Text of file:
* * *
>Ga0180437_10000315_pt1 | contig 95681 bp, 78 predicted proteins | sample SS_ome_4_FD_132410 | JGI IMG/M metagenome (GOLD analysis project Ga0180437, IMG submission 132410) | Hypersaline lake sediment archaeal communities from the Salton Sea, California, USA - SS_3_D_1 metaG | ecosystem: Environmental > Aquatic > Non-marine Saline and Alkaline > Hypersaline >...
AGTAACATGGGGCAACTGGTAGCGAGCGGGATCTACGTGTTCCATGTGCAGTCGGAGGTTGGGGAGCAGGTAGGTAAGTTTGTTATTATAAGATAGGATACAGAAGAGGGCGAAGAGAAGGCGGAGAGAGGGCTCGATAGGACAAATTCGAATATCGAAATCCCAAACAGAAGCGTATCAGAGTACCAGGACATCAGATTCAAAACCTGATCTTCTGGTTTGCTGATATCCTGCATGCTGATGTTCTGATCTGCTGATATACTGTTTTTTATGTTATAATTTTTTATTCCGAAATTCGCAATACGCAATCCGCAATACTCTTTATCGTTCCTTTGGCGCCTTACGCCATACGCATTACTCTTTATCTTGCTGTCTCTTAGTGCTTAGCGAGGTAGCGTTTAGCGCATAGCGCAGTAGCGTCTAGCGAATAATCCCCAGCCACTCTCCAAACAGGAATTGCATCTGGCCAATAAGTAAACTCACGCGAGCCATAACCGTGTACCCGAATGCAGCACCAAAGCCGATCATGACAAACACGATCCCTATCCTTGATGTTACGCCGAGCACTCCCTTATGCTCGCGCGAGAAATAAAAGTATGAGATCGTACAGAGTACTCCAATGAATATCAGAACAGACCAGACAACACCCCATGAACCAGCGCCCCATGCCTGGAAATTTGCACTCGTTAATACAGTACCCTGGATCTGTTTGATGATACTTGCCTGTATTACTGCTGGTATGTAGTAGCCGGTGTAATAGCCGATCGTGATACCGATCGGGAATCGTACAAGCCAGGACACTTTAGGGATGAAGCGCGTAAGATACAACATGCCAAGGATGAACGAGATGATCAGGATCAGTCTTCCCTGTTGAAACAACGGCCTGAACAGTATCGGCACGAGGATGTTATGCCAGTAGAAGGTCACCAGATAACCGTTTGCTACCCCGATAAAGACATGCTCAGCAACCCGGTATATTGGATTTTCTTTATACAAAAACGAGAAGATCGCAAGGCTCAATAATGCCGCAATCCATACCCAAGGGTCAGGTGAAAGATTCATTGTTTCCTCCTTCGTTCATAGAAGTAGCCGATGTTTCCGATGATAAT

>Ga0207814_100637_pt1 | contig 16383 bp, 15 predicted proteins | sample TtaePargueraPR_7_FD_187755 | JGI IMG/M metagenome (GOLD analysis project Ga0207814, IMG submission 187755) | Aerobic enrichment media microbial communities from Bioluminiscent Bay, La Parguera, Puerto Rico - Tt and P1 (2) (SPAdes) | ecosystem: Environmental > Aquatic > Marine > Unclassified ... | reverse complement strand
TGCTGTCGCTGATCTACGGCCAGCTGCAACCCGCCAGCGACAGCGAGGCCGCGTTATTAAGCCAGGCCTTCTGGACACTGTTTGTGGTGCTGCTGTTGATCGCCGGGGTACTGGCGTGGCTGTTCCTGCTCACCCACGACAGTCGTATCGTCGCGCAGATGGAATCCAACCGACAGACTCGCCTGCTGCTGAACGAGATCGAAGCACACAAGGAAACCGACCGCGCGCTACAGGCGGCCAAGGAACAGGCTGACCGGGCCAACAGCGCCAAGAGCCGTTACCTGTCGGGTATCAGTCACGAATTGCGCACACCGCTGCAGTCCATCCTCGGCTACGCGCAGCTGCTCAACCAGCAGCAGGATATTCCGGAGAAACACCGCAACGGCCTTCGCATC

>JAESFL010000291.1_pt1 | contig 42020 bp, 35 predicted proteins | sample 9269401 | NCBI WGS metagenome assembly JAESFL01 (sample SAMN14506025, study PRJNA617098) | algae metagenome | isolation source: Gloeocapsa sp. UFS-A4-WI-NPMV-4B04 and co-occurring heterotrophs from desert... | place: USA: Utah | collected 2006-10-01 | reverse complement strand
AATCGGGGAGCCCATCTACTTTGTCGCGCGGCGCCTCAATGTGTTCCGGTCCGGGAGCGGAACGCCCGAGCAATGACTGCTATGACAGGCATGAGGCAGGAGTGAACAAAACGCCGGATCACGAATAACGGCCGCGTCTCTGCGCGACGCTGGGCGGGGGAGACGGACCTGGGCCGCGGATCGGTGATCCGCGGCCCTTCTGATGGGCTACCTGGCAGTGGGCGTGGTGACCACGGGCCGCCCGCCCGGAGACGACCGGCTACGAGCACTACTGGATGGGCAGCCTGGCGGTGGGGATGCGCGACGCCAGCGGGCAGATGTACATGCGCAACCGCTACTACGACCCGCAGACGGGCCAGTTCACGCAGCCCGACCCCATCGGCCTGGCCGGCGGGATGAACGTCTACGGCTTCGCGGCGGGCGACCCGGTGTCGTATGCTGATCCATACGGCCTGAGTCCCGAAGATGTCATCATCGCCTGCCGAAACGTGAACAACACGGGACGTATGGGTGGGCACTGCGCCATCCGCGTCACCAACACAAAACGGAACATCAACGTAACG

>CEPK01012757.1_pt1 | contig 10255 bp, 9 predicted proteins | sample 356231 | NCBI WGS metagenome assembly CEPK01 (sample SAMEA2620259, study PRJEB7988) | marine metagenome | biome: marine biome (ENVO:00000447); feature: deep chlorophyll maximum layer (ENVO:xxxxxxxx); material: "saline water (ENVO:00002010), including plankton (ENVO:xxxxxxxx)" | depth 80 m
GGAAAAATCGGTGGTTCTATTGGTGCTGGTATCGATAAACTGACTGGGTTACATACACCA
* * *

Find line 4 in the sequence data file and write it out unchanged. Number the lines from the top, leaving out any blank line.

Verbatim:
TGCTGTCGCTGATCTACGGCCAGCTGCAACCCGCCAGCGACAGCGAGGCCGCGTTATTAAGCCAGGCCTTCTGGACACTGTTTGTGGTGCTGCTGTTGATCGCCGGGGTACTGGCGTGGCTGTTCCTGCTCACCCACGACAGTCGTATCGTCGCGCAGATGGAATCCAACCGACAGACTCGCCTGCTGCTGAACGAGATCGAAGCACACAAGGAAACCGACCGCGCGCTACAGGCGGCCAAGGAACAGGCTGACCGGGCCAACAGCGCCAAGAGCCGTTACCTGTCGGGTATCAGTCACGAATTGCGCACACCGCTGCAGTCCATCCTCGGCTACGCGCAGCTGCTCAACCAGCAGCAGGATATTCCGGAGAAACACCGCAACGGCCTTCGCATC